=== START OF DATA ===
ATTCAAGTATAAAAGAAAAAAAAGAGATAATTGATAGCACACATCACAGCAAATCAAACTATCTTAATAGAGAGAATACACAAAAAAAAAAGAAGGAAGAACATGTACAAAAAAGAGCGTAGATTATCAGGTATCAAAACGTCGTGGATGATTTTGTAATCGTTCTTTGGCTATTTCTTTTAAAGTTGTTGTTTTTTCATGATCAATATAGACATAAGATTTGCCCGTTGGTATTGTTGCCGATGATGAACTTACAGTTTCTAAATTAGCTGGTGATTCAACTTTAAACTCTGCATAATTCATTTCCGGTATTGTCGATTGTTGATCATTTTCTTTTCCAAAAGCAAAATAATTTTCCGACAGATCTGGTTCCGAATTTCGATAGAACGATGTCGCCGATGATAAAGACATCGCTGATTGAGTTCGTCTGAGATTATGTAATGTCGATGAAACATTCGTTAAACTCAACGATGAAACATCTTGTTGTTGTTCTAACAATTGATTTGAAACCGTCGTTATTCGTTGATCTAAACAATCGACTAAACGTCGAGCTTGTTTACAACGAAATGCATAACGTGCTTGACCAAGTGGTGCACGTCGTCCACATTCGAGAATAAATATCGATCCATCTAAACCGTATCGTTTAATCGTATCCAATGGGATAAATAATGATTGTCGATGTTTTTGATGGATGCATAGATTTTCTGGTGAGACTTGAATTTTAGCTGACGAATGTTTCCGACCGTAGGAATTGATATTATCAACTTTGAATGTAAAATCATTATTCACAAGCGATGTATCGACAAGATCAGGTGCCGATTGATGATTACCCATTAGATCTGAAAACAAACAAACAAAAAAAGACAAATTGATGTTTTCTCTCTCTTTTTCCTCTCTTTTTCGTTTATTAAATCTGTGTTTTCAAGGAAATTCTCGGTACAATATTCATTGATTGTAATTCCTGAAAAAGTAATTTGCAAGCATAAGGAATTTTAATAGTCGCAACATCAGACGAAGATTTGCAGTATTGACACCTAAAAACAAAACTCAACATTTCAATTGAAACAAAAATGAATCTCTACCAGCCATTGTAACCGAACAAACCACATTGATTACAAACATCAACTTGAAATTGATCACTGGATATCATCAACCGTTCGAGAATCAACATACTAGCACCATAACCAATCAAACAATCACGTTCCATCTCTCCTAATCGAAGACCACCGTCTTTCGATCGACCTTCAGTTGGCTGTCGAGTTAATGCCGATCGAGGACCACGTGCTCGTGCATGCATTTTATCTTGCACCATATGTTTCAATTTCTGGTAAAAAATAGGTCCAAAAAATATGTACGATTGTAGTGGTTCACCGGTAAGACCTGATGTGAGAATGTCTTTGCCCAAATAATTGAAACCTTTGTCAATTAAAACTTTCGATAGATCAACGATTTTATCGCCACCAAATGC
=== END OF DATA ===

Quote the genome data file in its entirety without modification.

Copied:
ATTCAAGTATAAAAGAAAAAAAAGAGATAATTGATAGCACACATCACAGCAAATCAAACTATCTTAATAGAGAGAATACACAAAAAAAAAAGAAGGAAGAACATGTACAAAAAAGAGCGTAGATTATCAGGTATCAAAACGTCGTGGATGATTTTGTAATCGTTCTTTGGCTATTTCTTTTAAAGTTGTTGTTTTTTCATGATCAATATAGACATAAGATTTGCCCGTTGGTATTGTTGCCGATGATGAACTTACAGTTTCTAAATTAGCTGGTGATTCAACTTTAAACTCTGCATAATTCATTTCCGGTATTGTCGATTGTTGATCATTTTCTTTTCCAAAAGCAAAATAATTTTCCGACAGATCTGGTTCCGAATTTCGATAGAACGATGTCGCCGATGATAAAGACATCGCTGATTGAGTTCGTCTGAGATTATGTAATGTCGATGAAACATTCGTTAAACTCAACGATGAAACATCTTGTTGTTGTTCTAACAATTGATTTGAAACCGTCGTTATTCGTTGATCTAAACAATCGACTAAACGTCGAGCTTGTTTACAACGAAATGCATAACGTGCTTGACCAAGTGGTGCACGTCGTCCACATTCGAGAATAAATATCGATCCATCTAAACCGTATCGTTTAATCGTATCCAATGGGATAAATAATGATTGTCGATGTTTTTGATGGATGCATAGATTTTCTGGTGAGACTTGAATTTTAGCTGACGAATGTTTCCGACCGTAGGAATTGATATTATCAACTTTGAATGTAAAATCATTATTCACAAGCGATGTATCGACAAGATCAGGTGCCGATTGATGATTACCCATTAGATCTGAAAACAAACAAACAAAAAAAGACAAATTGATGTTTTCTCTCTCTTTTTCCTCTCTTTTTCGTTTATTAAATCTGTGTTTTCAAGGAAATTCTCGGTACAATATTCATTGATTGTAATTCCTGAAAAAGTAATTTGCAAGCATAAGGAATTTTAATAGTCGCAACATCAGACGAAGATTTGCAGTATTGACACCTAAAAACAAAACTCAACATTTCAATTGAAACAAAAATGAATCTCTACCAGCCATTGTAACCGAACAAACCACATTGATTACAAACATCAACTTGAAATTGATCACTGGATATCATCAACCGTTCGAGAATCAACATACTAGCACCATAACCAATCAAACAATCACGTTCCATCTCTCCTAATCGAAGACCACCGTCTTTCGATCGACCTTCAGTTGGCTGTCGAGTTAATGCCGATCGAGGACCACGTGCTCGTGCATGCATTTTATCTTGCACCATATGTTTCAATTTCTGGTAAAAAATAGGTCCAAAAAATATGTACGATTGTAGTGGTTCACCGGTAAGACCTGATGTGAGAATGTCTTTGCCCAAATAATTGAAACCTTTGTCAATTAAAACTTTCGATAGATCAACGATTTTATCGCCACCAAATGC